Somehow I doubt a child's imagination includes a shaky hand-held camera. That's my main beef with Spike Jonze's adaptation of Where the Wild Things Are, a movie with reviews that are all over the place, but even the naysayers have found much to admire in Jonze's visual aesthetic while reserving the bulk of their ire for co-screenwriter Dave Eggers, whose contribution is reportedly as smug and twee as his literary body of work. Never having read anything by Eggers, I'll have to take his critics' word for it, but the script that he and Jonze fleshed out from Maurice Sendak's children's favorite (and one of mine as a kid) is elegantly structured with resonant thematic echoes. Nine-year-old Max (played by the natural young actor Max Records) is a creator of worlds -- of igloos and forts -- in order to compensate for feelings of powerlessness in the one he lives in. A child of a broken home, he loves his mother (Catherine Keener) to the point of overpossessiveness when she brings a new boyfriend home. A school teacher brings him worry with news about the sun dying out. Following a family squabble, Max flees by boat to an island populated by monsters whom he tricks into making him their king. Representations of people he knows -- and of his untamed id -- the creatures have been compared by more than one review to Dorothy's encounters in the Land of Oz.
The difference, however, is that The Wizard of Oz placed a striking visual demarcation between fantasy and reality, while Where the Wild Things Are is drab on both levels. Doesn't Jonze realize that Max's fantasy life should be more interesting, exciting, and easier on the eyes than his reality? The monsters are awfully downcast too. It's refreshing to see a movie where characters like these are played by giant puppets rather than consisting entirely of special effects, but between their unremarkable adventures and the undistinguished voicework (by James Gandolfini, Paul Dano, Forest Whitaker, Catherine O'Hara, Chris Cooper, and Lauren Ambrose), these supposedly badassed beasties are disappointingly tepid. In Oz, even the G-rated supporting characters had basic needs and desires. It's unclear what these Wild Things want besides sustenance; and even then they seem far too depressed to eat.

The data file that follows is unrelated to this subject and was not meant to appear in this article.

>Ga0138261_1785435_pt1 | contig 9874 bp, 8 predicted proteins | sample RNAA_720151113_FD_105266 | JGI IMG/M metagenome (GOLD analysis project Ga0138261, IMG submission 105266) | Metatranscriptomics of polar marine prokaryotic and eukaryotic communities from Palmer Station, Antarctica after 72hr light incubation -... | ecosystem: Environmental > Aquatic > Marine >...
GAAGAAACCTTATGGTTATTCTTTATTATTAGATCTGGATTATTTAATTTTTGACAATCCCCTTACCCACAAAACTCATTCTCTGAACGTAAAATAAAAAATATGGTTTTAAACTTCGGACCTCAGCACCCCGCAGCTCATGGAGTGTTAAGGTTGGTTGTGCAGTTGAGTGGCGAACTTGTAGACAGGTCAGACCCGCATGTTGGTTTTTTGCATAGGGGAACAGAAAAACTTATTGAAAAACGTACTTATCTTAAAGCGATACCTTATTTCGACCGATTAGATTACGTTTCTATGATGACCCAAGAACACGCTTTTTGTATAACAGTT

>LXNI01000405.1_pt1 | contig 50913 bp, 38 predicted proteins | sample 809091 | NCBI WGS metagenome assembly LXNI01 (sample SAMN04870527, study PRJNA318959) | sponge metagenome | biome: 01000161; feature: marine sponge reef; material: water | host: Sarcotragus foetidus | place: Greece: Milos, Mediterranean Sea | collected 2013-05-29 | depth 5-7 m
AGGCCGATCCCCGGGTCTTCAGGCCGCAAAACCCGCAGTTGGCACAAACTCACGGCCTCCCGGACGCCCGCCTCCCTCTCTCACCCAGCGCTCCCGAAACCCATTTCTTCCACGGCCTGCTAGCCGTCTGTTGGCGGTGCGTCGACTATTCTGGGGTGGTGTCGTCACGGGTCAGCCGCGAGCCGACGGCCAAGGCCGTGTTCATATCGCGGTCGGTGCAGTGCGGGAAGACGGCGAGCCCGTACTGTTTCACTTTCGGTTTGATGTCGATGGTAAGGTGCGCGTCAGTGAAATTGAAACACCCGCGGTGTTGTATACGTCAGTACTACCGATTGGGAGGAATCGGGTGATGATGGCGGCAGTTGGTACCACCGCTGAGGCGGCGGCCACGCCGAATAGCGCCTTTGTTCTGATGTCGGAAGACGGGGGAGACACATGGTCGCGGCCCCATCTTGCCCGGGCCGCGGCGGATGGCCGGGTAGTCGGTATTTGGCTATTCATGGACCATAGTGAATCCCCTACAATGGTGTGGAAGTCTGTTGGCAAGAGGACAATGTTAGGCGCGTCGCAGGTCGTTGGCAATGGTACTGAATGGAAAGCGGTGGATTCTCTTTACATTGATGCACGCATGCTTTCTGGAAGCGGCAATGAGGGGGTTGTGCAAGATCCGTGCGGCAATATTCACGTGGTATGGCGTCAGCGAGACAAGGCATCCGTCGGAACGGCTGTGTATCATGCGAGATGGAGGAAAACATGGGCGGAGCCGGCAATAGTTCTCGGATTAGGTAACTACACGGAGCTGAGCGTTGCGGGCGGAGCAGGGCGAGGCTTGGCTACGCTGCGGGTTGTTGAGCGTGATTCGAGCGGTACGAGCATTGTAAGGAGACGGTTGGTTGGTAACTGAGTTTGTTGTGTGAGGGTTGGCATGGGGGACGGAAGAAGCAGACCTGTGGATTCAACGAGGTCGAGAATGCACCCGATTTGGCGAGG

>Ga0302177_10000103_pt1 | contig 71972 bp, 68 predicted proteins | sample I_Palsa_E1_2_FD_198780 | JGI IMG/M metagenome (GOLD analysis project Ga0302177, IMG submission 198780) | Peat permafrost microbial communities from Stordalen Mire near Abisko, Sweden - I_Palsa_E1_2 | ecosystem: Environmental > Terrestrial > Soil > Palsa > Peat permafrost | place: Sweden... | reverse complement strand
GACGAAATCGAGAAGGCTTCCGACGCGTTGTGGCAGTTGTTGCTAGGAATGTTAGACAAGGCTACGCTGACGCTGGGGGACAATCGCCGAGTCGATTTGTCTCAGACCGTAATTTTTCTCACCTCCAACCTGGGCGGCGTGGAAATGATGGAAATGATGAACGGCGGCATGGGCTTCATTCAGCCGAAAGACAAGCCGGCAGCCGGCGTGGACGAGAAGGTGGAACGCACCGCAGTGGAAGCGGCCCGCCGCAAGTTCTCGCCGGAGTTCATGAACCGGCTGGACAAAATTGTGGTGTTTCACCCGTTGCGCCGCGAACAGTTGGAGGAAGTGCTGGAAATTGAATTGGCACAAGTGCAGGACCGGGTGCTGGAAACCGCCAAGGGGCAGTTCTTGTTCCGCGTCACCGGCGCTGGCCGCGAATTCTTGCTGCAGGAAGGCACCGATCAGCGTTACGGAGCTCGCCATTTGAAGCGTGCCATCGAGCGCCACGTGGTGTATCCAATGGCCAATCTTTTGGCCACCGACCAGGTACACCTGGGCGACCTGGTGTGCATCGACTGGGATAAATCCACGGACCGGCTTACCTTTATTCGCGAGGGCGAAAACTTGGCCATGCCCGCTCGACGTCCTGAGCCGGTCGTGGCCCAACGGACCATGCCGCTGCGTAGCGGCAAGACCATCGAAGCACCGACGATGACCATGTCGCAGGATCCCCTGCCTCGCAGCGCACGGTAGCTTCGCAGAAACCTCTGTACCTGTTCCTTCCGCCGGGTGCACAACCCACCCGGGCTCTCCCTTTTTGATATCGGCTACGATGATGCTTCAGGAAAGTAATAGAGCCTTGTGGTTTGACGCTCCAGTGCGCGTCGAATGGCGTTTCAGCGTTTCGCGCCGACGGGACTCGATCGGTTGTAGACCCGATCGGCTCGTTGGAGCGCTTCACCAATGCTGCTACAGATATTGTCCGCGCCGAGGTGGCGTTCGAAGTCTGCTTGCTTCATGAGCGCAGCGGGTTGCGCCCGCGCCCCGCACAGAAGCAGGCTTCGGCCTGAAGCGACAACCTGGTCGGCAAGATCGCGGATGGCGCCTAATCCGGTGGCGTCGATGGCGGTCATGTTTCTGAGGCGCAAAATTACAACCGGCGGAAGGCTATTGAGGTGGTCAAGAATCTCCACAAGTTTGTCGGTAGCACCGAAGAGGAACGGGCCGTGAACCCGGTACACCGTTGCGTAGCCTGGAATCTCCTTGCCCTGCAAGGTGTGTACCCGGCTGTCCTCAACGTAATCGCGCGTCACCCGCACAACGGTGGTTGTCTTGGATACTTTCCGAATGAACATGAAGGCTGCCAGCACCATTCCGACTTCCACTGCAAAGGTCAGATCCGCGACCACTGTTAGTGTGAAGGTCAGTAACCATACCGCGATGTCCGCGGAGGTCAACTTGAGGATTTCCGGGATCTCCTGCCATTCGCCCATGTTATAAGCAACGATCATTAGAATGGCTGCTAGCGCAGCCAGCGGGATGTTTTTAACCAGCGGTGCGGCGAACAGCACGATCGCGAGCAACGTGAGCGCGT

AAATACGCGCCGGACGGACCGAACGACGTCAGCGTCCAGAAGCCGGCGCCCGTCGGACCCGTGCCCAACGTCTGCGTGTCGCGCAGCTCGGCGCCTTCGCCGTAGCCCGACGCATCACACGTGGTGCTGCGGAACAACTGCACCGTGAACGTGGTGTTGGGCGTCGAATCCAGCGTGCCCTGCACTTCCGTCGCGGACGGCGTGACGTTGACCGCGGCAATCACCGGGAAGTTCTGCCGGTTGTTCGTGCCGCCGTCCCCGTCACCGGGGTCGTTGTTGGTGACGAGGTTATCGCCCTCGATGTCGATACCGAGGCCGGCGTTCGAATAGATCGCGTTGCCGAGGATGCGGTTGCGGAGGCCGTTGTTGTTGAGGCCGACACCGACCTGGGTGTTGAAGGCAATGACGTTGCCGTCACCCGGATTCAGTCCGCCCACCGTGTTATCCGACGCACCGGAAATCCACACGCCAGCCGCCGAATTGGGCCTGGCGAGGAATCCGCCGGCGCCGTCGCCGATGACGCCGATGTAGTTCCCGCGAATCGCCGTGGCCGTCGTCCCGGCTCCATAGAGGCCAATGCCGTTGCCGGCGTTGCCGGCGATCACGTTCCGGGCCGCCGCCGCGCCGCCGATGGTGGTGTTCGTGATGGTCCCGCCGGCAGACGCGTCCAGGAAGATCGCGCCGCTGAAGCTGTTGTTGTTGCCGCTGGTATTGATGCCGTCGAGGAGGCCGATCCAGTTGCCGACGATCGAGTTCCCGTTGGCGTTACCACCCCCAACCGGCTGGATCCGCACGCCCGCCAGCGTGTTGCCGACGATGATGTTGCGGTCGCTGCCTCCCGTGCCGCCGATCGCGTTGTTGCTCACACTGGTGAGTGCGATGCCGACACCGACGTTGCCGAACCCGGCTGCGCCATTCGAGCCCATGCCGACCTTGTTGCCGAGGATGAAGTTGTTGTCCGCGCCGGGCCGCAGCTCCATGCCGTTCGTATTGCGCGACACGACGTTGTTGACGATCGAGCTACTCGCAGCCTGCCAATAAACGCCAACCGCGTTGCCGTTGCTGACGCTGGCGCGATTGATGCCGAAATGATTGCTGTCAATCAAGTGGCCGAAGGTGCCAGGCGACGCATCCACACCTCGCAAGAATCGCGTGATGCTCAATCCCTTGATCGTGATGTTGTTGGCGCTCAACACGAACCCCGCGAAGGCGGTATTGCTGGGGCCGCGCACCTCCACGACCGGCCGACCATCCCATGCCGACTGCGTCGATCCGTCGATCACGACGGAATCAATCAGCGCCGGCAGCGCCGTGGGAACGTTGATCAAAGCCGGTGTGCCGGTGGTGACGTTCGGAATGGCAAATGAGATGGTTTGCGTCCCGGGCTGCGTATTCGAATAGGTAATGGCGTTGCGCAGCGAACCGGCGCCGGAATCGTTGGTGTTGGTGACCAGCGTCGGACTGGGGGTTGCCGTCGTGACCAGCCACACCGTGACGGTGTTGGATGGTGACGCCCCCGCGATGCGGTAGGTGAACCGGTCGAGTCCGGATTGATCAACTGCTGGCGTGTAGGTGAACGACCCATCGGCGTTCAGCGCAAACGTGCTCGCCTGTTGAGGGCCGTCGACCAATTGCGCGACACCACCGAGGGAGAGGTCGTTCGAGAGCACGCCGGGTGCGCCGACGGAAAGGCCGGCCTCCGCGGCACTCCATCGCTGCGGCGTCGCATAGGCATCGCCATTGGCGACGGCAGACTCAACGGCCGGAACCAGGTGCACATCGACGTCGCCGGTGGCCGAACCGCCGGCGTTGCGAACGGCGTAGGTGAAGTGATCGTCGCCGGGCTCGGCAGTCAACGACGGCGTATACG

Eggers, along with his wife Vendela Vida, co-wrote the original screenplay for Away We Go, an amiable if ultimately forgettable road comedy directed by Sam Mendes in a rare non-Oscar-baiting mood. The premise contains a dash of autobiography mixed with screwball farce: An unmarried thirtyish couple (Maya Rudolph and John Krasinski) find themselves with an unexpected pregnancy, and travel the country to find the right place to start a family. Like many road movies, Away We Go is episodic and filled with a gallery of eccentric characters. I liked best Maggie Gyllenhaal's nightmare of a New Age mom, probably because she's the most vivid creation (more monstrous than anything in Where the Wild Things Are) and she brings the only major sparks out of Rudolph and Krasinski's performances. Not that they're bad by any means. The unconventional casting is a nice change of pace, yet while the two have a quiet chemistry I still found myself wishing for actors with a little more star power. Away We Go passes by harmlessly enough; too bad it doesn't get very far.